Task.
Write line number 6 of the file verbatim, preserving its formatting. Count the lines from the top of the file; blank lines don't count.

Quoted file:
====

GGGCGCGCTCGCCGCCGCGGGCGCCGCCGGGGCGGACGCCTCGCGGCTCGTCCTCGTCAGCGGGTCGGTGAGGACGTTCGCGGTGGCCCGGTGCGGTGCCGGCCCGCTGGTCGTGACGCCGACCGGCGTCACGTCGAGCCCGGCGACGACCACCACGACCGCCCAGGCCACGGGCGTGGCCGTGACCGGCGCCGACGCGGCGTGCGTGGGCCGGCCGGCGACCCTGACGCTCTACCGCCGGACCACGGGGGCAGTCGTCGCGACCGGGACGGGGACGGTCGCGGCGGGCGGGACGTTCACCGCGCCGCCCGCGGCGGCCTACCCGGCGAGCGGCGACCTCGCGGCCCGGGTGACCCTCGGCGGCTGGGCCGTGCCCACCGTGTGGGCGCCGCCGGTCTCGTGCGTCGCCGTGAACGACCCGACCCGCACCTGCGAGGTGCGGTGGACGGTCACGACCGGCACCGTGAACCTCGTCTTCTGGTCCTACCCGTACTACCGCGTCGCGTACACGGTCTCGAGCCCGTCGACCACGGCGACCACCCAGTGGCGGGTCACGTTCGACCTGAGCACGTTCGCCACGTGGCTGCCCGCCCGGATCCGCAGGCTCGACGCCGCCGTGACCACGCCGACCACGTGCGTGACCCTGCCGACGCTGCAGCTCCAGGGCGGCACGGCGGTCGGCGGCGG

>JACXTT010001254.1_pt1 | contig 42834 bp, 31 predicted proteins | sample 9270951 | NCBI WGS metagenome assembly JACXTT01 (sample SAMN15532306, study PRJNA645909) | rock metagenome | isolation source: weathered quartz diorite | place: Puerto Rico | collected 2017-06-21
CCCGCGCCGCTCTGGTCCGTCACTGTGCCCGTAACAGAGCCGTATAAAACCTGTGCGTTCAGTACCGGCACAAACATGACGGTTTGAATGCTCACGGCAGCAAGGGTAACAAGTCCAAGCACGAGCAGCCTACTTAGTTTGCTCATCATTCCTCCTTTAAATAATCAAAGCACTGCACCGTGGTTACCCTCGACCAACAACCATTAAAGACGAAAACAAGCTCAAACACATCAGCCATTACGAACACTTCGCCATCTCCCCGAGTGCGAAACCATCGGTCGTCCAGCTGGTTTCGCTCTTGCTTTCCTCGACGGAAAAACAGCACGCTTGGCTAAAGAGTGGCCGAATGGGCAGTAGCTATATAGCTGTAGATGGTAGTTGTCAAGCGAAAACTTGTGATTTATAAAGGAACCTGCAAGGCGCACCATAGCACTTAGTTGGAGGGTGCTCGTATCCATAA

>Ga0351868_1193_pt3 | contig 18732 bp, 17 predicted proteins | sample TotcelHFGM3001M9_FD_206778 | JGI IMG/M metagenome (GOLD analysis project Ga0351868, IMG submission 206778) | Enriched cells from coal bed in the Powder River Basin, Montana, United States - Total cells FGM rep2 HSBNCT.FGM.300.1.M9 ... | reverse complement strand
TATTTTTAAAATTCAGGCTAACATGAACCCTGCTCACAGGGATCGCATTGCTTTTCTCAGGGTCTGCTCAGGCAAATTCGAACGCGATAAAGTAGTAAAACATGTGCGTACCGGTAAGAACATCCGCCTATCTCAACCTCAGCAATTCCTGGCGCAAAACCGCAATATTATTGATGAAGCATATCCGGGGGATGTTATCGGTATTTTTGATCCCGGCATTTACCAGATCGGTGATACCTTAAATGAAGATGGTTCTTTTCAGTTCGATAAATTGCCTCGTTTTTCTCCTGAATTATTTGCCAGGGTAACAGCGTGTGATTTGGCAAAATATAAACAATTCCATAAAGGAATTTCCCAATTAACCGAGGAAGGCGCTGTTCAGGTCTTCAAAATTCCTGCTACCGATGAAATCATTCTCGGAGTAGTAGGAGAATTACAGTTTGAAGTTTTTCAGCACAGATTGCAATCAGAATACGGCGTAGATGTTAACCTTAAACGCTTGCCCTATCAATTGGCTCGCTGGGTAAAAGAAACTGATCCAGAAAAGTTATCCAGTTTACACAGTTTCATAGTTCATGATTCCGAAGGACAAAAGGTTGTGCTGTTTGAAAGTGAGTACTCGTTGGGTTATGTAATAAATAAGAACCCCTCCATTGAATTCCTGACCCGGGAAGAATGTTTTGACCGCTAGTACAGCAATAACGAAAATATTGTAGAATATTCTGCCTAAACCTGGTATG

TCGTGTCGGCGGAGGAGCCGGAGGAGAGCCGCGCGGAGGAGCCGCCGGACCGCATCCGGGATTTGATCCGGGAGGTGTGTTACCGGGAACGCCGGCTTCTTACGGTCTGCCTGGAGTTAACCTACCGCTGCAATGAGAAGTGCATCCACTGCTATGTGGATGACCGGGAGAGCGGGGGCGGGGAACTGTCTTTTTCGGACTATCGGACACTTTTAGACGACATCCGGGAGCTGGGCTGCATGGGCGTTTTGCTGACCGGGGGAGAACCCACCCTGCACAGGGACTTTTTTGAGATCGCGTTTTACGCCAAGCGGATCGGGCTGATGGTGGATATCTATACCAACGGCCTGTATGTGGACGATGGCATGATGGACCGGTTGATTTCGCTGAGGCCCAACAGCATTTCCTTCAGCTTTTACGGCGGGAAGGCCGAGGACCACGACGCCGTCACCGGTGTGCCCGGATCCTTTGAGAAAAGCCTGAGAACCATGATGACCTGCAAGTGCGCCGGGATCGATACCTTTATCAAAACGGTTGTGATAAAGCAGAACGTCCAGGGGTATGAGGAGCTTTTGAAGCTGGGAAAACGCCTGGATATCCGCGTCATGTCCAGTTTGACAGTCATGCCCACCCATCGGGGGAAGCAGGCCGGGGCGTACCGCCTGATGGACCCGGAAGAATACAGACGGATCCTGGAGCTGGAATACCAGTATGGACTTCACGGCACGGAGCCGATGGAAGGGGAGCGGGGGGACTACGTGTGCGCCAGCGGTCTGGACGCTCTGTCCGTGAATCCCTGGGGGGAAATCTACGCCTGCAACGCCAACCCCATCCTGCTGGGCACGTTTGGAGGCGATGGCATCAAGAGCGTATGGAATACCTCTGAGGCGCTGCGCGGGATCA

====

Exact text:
TCGTGTCGGCGGAGGAGCCGGAGGAGAGCCGCGCGGAGGAGCCGCCGGACCGCATCCGGGATTTGATCCGGGAGGTGTGTTACCGGGAACGCCGGCTTCTTACGGTCTGCCTGGAGTTAACCTACCGCTGCAATGAGAAGTGCATCCACTGCTATGTGGATGACCGGGAGAGCGGGGGCGGGGAACTGTCTTTTTCGGACTATCGGACACTTTTAGACGACATCCGGGAGCTGGGCTGCATGGGCGTTTTGCTGACCGGGGGAGAACCCACCCTGCACAGGGACTTTTTTGAGATCGCGTTTTACGCCAAGCGGATCGGGCTGATGGTGGATATCTATACCAACGGCCTGTATGTGGACGATGGCATGATGGACCGGTTGATTTCGCTGAGGCCCAACAGCATTTCCTTCAGCTTTTACGGCGGGAAGGCCGAGGACCACGACGCCGTCACCGGTGTGCCCGGATCCTTTGAGAAAAGCCTGAGAACCATGATGACCTGCAAGTGCGCCGGGATCGATACCTTTATCAAAACGGTTGTGATAAAGCAGAACGTCCAGGGGTATGAGGAGCTTTTGAAGCTGGGAAAACGCCTGGATATCCGCGTCATGTCCAGTTTGACAGTCATGCCCACCCATCGGGGGAAGCAGGCCGGGGCGTACCGCCTGATGGACCCGGAAGAATACAGACGGATCCTGGAGCTGGAATACCAGTATGGACTTCACGGCACGGAGCCGATGGAAGGGGAGCGGGGGGACTACGTGTGCGCCAGCGGTCTGGACGCTCTGTCCGTGAATCCCTGGGGGGAAATCTACGCCTGCAACGCCAACCCCATCCTGCTGGGCACGTTTGGAGGCGATGGCATCAAGAGCGTATGGAATACCTCTGAGGCGCTGCGCGGGATCA